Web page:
Federal Aviation Administration:

Commercial Space Launch Industry Developments Present Multiple Challenges

GAO-15-706: Published: Aug 25, 2015. Publicly Released: Sep 21, 2015.

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Gerald Dillingham, Ph.D.
(202) 512-2834
dillinghamg@gao.gov

 

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What GAO Found

During the last decade, U.S. companies conducted fewer orbital launches in total than companies in Russia or Europe, which are among their main foreign competitors. However, the U.S. commercial space launch industry has expanded recently. In 2014, U.S. companies conducted 11 orbital launches, compared with none in 2011. In addition, in 2014, U.S. companies conducted more orbital launches than companies in Russia, which conducted four, or Europe, which conducted six.

The Federal Aviation Administration (FAA)—which is responsible for protecting the public with respect to commercial space launches, including licensing and permitting launches—faces multiple challenges in addressing industry developments. If Congress does not extend the regulatory moratorium beyond September 2015, FAA will need to determine whether and when to regulate the safety of crew and spaceflight participants. Most commercial space launch company representatives told GAO that they favor extending the regulatory moratorium beyond September 2015 to allow the industry more time to develop. Current bills propose extending it as well. In addition, according to FAA officials and industry stakeholders, FAA faces an increasing workload related to licensing and permitting launches such as NASA's commercial cargo and crew programs that involve transporting cargo and crew to the International Space Station; space tourism; and the launching of small satellites.

Virgin Galactic's SpaceShipTwo and SpaceX's Falcon 9 \\cdata02\data04\ormondj\Desktop\FigE_5-540287_jo.tif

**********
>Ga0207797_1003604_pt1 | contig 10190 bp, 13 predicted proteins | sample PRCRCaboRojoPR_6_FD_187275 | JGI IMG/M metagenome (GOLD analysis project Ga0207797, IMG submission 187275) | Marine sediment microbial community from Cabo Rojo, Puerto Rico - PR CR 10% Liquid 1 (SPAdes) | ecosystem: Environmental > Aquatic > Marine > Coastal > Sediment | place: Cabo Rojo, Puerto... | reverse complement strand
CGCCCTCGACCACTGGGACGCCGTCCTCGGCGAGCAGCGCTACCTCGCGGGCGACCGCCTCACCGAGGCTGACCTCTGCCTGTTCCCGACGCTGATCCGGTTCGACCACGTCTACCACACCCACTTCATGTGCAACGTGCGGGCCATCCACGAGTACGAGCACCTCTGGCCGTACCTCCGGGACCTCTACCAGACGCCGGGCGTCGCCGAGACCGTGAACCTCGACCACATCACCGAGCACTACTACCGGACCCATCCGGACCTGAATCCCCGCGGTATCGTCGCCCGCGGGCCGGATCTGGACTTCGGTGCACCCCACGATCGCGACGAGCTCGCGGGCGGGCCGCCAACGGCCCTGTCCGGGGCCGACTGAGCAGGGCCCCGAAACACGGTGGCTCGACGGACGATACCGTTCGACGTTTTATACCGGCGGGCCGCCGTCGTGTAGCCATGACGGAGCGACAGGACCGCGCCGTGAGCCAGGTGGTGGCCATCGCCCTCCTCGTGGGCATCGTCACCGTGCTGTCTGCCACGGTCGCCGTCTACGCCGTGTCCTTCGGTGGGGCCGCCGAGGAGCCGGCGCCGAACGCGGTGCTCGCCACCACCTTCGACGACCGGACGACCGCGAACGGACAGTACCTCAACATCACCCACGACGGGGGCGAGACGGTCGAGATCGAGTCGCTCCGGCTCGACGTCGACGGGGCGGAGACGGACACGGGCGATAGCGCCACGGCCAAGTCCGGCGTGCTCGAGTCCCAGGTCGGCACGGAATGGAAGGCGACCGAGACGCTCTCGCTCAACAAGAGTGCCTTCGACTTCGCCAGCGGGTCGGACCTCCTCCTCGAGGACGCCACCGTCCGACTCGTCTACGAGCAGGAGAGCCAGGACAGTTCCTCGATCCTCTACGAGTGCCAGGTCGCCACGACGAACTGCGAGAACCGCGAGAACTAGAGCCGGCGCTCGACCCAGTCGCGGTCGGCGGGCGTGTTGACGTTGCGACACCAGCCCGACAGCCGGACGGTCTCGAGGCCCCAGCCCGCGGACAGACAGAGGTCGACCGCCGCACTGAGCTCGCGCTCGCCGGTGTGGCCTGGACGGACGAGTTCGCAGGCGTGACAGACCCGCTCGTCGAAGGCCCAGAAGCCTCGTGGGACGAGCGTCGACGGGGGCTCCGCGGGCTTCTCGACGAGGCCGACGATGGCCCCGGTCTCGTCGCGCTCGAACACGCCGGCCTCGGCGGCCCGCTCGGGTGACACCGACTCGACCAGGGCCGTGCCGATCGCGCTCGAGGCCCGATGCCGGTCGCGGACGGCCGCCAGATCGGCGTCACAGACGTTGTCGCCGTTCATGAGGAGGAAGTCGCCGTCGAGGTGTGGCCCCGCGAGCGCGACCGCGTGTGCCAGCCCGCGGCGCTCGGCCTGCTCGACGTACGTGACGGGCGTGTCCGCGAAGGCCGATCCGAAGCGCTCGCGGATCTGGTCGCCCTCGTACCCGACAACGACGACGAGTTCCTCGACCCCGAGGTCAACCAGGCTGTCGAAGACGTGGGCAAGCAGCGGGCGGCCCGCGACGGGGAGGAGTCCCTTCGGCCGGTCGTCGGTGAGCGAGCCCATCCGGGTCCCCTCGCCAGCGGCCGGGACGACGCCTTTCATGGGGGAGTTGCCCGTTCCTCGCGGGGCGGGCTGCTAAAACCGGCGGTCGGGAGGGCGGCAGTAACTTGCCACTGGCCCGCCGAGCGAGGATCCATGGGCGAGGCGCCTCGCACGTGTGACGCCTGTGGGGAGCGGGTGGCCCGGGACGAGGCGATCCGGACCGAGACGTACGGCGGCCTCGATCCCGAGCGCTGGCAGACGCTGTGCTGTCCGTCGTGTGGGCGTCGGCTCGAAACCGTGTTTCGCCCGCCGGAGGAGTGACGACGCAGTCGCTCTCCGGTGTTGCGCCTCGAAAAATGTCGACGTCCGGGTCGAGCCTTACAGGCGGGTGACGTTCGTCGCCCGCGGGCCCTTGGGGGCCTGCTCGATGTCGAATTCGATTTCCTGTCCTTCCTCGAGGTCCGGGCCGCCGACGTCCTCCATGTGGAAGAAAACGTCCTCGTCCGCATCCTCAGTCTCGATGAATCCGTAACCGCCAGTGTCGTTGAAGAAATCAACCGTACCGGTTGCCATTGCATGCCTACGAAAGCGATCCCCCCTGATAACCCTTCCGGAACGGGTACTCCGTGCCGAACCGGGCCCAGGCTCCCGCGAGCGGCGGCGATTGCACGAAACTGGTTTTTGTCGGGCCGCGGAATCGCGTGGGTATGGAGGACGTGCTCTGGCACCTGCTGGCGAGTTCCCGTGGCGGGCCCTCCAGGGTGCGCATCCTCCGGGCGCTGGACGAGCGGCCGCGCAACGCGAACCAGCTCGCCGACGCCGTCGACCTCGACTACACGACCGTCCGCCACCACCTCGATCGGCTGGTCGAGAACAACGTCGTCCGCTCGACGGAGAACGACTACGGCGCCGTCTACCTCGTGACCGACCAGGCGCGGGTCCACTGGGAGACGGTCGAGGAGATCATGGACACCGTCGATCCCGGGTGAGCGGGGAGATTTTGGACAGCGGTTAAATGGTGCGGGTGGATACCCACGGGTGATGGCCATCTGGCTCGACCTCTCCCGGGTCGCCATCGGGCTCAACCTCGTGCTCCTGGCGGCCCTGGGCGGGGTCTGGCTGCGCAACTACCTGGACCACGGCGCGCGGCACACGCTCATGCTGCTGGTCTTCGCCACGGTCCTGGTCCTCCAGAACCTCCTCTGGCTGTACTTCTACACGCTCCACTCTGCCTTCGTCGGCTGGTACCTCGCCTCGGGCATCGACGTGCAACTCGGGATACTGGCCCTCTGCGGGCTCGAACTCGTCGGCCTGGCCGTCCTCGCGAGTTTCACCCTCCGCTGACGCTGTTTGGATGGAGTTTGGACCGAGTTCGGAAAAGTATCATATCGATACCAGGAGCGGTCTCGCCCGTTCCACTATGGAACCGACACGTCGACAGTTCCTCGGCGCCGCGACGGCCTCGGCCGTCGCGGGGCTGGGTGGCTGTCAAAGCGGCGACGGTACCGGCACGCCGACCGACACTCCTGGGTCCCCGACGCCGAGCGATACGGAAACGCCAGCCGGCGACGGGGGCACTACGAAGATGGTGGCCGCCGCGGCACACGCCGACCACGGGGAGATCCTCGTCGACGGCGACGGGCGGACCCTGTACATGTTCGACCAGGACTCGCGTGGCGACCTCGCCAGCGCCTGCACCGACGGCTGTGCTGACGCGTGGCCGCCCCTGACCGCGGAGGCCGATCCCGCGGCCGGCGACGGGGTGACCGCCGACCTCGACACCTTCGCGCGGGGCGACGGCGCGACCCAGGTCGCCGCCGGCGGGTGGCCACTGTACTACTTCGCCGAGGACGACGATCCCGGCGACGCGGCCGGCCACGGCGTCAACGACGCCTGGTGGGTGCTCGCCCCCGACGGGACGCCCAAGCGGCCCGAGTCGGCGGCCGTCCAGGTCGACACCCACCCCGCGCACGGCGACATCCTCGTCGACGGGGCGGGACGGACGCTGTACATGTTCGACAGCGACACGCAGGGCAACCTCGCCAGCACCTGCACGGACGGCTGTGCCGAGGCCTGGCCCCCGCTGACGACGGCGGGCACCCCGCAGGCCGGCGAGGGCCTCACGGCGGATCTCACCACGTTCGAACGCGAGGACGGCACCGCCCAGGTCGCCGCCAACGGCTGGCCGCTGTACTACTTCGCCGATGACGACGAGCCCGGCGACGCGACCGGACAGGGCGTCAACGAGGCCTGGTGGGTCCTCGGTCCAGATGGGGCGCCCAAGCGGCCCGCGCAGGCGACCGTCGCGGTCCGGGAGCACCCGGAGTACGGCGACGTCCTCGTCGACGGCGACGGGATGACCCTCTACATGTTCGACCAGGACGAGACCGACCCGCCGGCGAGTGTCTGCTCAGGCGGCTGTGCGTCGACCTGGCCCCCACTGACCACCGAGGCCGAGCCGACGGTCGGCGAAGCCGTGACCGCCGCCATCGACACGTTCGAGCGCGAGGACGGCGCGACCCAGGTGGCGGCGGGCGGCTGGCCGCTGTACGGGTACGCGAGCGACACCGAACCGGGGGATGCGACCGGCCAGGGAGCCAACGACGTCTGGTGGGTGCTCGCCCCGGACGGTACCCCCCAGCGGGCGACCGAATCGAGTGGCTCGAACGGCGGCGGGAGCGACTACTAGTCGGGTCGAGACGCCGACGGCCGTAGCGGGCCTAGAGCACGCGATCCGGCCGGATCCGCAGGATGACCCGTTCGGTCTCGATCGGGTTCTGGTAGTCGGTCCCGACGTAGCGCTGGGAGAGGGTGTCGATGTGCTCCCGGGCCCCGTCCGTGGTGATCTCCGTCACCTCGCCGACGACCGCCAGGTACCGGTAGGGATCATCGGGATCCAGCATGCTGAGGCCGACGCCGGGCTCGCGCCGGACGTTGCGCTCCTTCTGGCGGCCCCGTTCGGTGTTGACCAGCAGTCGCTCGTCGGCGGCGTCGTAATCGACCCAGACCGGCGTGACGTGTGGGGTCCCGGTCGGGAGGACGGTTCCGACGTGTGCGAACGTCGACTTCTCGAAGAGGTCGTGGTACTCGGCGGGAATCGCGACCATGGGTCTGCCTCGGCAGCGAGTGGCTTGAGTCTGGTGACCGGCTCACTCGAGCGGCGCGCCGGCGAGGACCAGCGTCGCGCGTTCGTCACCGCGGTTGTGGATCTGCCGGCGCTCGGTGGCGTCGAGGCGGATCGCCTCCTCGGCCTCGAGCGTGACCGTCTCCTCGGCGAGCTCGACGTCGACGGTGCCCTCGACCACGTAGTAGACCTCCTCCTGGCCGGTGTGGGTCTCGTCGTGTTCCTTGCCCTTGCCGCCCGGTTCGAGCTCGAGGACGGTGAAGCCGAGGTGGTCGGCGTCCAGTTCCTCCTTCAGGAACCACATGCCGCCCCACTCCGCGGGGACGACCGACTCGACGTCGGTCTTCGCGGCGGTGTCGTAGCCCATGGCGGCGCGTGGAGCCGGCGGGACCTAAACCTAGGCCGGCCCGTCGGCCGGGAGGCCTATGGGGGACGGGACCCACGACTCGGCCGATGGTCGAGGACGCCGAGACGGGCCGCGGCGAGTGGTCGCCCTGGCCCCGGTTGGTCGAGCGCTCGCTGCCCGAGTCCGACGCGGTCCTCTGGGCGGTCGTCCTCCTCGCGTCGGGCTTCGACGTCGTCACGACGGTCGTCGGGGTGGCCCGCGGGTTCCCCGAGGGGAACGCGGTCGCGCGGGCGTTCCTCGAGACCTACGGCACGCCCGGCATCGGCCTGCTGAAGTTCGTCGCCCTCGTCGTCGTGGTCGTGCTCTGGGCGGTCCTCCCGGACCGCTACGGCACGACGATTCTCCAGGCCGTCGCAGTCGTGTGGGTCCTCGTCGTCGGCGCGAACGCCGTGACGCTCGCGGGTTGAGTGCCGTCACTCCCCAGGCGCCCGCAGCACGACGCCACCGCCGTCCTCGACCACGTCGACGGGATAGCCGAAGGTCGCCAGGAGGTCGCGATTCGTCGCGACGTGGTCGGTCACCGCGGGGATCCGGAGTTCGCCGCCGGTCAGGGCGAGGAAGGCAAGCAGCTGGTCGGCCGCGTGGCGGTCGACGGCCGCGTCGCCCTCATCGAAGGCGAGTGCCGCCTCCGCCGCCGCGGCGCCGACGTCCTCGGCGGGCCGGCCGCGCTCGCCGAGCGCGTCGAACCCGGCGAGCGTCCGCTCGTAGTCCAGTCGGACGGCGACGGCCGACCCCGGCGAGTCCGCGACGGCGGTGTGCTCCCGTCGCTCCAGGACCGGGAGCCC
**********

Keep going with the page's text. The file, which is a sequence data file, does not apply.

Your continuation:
FAA's budget requests for its commercial space launch activities generally have been based on the number of projected launches. However, in recent years, the actual number of launches has been much lower than the projections. For fiscal year 2016, FAA requested a 16 percent increase in staff for its commercial space launch activities to keep pace with industry growth. Office of Management and Budget guidance indicates that if an agency is requesting significant changes in full-time positions, it should provide a detailed justification of the changes and discuss alternative implementation strategies. However, FAA's fiscal year 2016 budget submission does not provide a detailed justification of the staffing changes and does not consider alternatives to hiring additional staff. Because FAA has not done this, Congress lacks information that would be helpful in making decisions about the resources needed for the agency's commercial space launch activities. FAA officials said that the agency lacked additional workload metrics, which officials are now developing to include in future budget submissions for its commercial space launch oversight activities.

Why GAO Did This Study

The U.S. commercial space launch industry has changed considerably since the enactment of the Commercial Space Launch Amendments Act of 2004. FAA is required to license or permit commercial space launches, but to allow the space tourism industry to develop, the act prohibited FAA from regulating crew and spaceflight participant safety before 2012—a moratorium that was later extended but will now expire on September 30, 2015. Since October 2014, there have been three mishaps involving FAA licensed or permitted launches.